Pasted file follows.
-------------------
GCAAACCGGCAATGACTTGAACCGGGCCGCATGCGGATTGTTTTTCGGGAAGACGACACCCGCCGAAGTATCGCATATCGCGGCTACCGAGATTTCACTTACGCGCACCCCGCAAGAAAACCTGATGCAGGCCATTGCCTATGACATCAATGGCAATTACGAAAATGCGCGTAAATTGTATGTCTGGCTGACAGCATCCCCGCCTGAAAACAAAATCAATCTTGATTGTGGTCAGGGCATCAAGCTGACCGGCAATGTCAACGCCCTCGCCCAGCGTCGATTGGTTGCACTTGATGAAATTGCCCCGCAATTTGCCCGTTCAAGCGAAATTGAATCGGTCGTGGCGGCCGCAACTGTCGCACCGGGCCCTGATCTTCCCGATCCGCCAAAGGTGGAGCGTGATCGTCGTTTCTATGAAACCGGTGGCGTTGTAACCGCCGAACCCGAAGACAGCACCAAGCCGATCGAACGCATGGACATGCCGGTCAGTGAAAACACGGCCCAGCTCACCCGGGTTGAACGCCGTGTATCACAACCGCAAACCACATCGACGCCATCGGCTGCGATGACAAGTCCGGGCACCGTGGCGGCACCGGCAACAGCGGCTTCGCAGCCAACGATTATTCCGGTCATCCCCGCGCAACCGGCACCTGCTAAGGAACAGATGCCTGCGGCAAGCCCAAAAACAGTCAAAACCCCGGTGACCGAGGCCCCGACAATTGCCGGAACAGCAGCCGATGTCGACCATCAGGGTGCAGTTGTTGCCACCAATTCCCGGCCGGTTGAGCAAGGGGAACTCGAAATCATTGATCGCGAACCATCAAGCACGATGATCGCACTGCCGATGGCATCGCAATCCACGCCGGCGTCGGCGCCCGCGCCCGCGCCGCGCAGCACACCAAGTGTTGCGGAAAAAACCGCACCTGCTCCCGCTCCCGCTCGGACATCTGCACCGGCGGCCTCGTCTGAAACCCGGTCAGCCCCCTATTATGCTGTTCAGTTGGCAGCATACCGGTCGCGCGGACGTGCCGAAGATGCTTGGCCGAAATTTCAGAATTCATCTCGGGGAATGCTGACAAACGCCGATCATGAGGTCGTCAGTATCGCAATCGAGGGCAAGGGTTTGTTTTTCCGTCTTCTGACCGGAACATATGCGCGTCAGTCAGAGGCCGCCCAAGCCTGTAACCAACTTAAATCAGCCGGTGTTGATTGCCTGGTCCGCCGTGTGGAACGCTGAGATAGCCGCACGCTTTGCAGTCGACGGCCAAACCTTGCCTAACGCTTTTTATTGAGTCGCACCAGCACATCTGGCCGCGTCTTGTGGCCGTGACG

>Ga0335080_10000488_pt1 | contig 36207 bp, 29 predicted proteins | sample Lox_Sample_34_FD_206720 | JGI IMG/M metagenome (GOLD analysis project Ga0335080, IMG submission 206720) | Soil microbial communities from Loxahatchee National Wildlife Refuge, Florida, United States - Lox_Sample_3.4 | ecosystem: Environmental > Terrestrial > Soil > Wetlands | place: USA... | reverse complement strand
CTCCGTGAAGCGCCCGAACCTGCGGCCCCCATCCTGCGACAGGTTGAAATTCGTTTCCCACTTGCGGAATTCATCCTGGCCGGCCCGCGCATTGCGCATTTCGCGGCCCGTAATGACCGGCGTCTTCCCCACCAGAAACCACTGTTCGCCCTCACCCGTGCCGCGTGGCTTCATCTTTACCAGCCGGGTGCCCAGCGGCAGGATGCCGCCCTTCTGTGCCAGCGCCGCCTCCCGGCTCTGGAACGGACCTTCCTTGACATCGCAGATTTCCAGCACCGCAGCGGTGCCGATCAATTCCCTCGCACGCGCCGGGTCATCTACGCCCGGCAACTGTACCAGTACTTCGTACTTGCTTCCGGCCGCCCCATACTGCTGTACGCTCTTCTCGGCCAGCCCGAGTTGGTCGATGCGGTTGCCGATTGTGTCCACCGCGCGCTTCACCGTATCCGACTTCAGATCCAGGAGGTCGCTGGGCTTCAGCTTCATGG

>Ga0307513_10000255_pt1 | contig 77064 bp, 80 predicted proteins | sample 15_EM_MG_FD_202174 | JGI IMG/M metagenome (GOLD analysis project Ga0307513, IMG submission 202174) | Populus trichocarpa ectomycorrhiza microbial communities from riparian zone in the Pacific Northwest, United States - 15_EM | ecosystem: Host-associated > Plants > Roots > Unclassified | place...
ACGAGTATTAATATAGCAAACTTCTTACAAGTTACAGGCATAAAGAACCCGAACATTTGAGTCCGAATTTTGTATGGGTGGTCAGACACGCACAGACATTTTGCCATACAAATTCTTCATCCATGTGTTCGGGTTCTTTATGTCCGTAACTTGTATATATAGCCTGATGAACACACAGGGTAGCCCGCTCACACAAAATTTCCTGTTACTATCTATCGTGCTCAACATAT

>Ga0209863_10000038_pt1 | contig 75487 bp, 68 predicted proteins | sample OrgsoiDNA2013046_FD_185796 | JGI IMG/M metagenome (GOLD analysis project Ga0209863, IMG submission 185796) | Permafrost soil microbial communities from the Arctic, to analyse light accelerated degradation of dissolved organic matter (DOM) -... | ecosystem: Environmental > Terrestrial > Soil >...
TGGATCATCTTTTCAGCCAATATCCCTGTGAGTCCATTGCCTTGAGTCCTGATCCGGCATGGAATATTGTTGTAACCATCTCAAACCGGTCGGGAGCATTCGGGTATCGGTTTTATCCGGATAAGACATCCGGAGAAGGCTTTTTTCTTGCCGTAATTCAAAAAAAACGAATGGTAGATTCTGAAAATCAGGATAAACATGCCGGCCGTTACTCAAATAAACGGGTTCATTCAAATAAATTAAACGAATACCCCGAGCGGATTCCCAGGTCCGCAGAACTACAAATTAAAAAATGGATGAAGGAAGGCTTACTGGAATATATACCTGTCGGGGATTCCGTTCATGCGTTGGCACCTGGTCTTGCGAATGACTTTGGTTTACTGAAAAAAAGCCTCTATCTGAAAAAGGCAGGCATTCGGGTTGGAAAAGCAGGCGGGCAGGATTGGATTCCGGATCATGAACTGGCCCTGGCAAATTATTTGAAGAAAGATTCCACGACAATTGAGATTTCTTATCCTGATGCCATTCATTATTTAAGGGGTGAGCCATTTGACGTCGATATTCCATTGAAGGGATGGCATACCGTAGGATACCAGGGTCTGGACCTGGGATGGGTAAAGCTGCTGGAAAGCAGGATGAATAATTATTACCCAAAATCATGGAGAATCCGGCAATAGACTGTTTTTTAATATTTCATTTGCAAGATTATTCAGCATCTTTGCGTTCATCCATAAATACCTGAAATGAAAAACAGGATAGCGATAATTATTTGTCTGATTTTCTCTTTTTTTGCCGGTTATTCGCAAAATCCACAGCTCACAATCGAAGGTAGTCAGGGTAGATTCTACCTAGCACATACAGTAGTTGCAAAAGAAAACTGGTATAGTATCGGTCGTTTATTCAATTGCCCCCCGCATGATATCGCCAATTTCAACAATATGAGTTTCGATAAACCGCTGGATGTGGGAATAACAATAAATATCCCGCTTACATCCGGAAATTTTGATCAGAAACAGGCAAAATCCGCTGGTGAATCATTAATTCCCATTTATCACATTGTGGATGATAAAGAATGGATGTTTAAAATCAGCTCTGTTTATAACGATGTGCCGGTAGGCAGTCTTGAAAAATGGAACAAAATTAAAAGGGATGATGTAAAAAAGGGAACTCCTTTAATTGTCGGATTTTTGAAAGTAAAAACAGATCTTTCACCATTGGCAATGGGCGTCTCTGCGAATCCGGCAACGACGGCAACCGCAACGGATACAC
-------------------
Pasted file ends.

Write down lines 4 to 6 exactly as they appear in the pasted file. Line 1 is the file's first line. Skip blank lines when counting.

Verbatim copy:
>Ga0307513_10000255_pt1 | contig 77064 bp, 80 predicted proteins | sample 15_EM_MG_FD_202174 | JGI IMG/M metagenome (GOLD analysis project Ga0307513, IMG submission 202174) | Populus trichocarpa ectomycorrhiza microbial communities from riparian zone in the Pacific Northwest, United States - 15_EM | ecosystem: Host-associated > Plants > Roots > Unclassified | place...
ACGAGTATTAATATAGCAAACTTCTTACAAGTTACAGGCATAAAGAACCCGAACATTTGAGTCCGAATTTTGTATGGGTGGTCAGACACGCACAGACATTTTGCCATACAAATTCTTCATCCATGTGTTCGGGTTCTTTATGTCCGTAACTTGTATATATAGCCTGATGAACACACAGGGTAGCCCGCTCACACAAAATTTCCTGTTACTATCTATCGTGCTCAACATAT

>Ga0209863_10000038_pt1 | contig 75487 bp, 68 predicted proteins | sample OrgsoiDNA2013046_FD_185796 | JGI IMG/M metagenome (GOLD analysis project Ga0209863, IMG submission 185796) | Permafrost soil microbial communities from the Arctic, to analyse light accelerated degradation of dissolved organic matter (DOM) -... | ecosystem: Environmental > Terrestrial > Soil >...